When the state of California began conceiving its own route network, modern SR 168 was conceived as a trans-Sierra highway connecting Fresno and Bishop. The proposed route, named the High Sierra Piute Highway, would have taken the highway over the 11,453-foot (3,491 m) Piute Pass. However, the two segments were never connected. The rugged Sierra crest and eastern escarpment would have made construction very difficult and today two congressionally designated wilderness areas block the way: Kings Canyon National Park and the John Muir Wilderness. The traversable route now comprises of Kaiser Pass Road from Huntington Lake to Florence Lake, various hiking trails from Florence Lake and through the Piute Pass to North Lake, and North Lake Road to a point along SR 168 east of where the highway connects to Lake Sabrina.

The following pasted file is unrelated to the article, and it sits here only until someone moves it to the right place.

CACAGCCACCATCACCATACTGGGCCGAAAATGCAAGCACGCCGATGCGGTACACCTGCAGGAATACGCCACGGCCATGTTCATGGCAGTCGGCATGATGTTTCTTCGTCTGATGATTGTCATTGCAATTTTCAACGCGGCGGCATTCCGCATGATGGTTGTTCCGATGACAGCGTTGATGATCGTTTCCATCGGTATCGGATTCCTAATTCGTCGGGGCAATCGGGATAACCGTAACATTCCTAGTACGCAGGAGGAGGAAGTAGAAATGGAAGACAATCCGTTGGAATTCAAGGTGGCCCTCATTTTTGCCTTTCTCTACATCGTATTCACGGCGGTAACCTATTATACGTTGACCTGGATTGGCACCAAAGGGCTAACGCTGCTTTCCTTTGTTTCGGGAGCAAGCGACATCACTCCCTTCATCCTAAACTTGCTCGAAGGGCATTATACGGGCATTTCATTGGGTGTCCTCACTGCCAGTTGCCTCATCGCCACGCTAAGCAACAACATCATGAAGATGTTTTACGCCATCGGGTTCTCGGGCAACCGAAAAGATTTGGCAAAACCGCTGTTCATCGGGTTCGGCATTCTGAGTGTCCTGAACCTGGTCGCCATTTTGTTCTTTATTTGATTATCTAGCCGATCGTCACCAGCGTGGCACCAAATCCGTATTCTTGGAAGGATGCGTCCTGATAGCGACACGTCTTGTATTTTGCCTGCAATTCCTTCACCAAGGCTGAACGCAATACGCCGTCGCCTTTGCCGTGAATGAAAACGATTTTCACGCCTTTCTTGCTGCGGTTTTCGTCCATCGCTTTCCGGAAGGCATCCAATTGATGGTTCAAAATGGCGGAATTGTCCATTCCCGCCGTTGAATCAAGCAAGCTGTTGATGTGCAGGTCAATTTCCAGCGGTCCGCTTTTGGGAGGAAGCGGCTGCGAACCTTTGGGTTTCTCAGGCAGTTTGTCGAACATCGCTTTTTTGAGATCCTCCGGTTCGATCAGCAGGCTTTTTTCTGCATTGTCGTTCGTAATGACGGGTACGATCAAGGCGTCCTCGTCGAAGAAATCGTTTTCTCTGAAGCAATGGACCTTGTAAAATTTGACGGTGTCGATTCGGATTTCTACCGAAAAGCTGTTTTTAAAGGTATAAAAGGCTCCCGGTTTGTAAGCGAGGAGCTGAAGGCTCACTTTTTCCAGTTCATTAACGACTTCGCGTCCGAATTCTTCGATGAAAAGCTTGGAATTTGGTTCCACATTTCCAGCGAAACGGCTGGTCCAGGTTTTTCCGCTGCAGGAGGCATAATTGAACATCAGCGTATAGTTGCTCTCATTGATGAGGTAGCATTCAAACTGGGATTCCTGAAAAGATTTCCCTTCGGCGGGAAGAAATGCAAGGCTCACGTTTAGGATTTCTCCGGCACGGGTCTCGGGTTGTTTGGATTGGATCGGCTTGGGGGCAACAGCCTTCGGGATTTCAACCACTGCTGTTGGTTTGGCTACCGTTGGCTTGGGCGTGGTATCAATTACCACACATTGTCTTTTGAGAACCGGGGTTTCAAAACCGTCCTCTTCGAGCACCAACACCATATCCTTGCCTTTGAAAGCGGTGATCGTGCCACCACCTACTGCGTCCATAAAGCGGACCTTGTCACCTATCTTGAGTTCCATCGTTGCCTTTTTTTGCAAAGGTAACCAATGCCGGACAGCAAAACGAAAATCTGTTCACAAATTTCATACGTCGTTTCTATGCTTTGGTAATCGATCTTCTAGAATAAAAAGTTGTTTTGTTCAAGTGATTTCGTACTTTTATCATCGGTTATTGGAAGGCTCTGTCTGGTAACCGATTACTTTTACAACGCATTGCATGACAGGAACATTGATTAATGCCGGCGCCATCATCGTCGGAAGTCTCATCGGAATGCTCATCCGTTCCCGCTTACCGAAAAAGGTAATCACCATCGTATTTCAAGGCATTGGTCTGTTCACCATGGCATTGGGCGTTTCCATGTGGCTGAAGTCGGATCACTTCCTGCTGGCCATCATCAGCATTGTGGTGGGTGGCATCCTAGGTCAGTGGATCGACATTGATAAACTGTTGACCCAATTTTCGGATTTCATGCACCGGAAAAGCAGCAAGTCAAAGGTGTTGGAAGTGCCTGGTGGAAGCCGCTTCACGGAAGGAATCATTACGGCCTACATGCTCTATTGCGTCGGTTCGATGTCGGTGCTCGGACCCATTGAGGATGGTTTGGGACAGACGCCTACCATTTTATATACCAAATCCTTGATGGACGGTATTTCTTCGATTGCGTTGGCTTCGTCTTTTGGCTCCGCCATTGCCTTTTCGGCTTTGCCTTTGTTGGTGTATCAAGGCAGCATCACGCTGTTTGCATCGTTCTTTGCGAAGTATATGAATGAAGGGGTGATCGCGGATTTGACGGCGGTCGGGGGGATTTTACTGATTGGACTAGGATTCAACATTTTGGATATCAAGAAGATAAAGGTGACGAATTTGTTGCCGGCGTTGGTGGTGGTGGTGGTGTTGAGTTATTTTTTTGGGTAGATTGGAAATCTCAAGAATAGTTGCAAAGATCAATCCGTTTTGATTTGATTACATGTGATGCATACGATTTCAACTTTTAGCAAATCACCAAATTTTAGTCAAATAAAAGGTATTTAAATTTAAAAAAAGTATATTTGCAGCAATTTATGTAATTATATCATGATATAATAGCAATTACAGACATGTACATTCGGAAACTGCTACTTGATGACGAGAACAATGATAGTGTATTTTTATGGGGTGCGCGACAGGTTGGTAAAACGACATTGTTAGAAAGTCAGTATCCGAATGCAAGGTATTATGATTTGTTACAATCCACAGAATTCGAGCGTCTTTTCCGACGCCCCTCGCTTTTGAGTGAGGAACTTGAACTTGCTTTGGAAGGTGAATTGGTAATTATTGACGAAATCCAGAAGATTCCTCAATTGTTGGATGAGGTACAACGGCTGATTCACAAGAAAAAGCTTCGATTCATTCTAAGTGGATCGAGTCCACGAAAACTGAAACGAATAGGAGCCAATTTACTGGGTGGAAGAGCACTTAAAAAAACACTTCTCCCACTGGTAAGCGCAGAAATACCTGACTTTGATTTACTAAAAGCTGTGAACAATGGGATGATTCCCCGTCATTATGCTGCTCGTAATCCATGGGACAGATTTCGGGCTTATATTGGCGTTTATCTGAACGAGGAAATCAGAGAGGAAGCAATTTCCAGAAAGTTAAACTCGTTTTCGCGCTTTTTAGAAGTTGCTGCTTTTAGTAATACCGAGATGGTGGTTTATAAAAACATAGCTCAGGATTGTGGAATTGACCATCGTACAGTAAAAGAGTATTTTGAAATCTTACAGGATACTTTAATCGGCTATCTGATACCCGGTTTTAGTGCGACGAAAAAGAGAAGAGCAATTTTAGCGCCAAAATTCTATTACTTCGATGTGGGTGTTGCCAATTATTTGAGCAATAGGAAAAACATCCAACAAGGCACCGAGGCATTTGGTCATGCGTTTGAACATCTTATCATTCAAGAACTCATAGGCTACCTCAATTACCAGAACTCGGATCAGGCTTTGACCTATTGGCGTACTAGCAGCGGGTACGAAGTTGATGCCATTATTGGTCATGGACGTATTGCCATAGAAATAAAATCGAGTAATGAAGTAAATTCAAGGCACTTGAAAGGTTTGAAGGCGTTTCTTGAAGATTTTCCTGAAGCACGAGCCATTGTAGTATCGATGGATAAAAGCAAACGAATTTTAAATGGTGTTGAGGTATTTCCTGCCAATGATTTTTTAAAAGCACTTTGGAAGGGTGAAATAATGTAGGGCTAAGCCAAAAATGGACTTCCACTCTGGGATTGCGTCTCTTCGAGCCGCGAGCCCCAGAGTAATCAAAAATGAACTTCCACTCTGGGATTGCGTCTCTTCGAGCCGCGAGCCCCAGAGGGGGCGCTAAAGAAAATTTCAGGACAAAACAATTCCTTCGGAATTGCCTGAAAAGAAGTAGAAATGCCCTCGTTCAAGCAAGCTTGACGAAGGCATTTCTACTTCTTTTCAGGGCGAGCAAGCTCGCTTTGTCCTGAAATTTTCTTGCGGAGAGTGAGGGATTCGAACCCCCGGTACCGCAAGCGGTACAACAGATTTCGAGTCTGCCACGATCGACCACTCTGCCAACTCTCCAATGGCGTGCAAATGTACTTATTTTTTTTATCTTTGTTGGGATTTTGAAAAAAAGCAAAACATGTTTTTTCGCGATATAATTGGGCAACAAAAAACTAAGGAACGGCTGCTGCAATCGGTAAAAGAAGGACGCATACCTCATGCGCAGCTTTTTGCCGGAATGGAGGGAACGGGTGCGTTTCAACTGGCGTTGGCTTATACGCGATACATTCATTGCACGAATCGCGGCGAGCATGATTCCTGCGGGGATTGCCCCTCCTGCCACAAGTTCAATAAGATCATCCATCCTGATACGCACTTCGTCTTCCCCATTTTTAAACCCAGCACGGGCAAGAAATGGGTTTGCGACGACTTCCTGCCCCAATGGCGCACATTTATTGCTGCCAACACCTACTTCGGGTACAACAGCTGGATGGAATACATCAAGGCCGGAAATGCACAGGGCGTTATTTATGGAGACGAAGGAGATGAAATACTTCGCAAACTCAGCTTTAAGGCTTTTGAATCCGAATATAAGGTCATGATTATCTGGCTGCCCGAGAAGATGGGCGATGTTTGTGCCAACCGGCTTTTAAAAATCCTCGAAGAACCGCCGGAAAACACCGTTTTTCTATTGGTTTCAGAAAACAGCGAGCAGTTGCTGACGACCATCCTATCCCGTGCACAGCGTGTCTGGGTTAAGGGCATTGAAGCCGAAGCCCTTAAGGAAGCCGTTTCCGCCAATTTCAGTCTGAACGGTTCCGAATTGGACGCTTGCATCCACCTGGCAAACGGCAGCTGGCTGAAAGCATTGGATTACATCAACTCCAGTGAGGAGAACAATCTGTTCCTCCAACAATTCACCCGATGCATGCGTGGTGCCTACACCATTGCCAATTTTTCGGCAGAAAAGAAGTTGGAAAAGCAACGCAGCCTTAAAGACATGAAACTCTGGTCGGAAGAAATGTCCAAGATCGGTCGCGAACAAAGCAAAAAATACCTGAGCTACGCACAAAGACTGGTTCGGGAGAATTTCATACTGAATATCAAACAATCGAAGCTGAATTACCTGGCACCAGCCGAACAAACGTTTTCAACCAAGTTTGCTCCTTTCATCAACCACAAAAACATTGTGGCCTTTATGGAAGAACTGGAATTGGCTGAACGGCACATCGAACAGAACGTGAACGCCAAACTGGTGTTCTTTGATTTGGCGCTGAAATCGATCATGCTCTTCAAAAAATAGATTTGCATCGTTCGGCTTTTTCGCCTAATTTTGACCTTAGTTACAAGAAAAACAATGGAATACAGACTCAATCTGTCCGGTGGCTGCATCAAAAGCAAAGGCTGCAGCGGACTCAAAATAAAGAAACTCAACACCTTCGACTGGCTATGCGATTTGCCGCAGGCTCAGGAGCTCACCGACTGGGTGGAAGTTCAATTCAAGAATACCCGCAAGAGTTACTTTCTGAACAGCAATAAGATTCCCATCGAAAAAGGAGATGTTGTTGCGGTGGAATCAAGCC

Except where prefixed with a letter, postmiles were measured on the road as it was in 1964, based on the alignment that existed at the time, and do not necessarily reflect current mileage. R reflects a realignment in the route since then, M indicates a second realignment, L refers an overlap due to a correction or change, and T indicates postmiles classified as temporary (for a full list of prefixes, see the list of postmile definitions). Segments that remain unconstructed or have been relinquished to local control may be omitted. The numbers reset at county lines; the start and end postmiles in each county are given in the county column.
|Fresno||R0.29||1||SR 41 (Yosemite Freeway) / SR 180 (Sequoia-Kings Canyon Freeway) – Lemoore, Paso Robles, Yosemite, Kings Canyon, Kerman, Mendota||Westbound exit and eastbound entrance; signed as exits 1A (west) and 1B (east); west end of SR 168; SR 41 exit 128A; SR 180 east exit, west exit 60|
|R0.99||1C||McKinley Avenue||Signed as exit 1 eastbound|
|R4.26||4||Shaw Avenue||Former SR 168; serves California State University, Fresno|
|East end of freeway|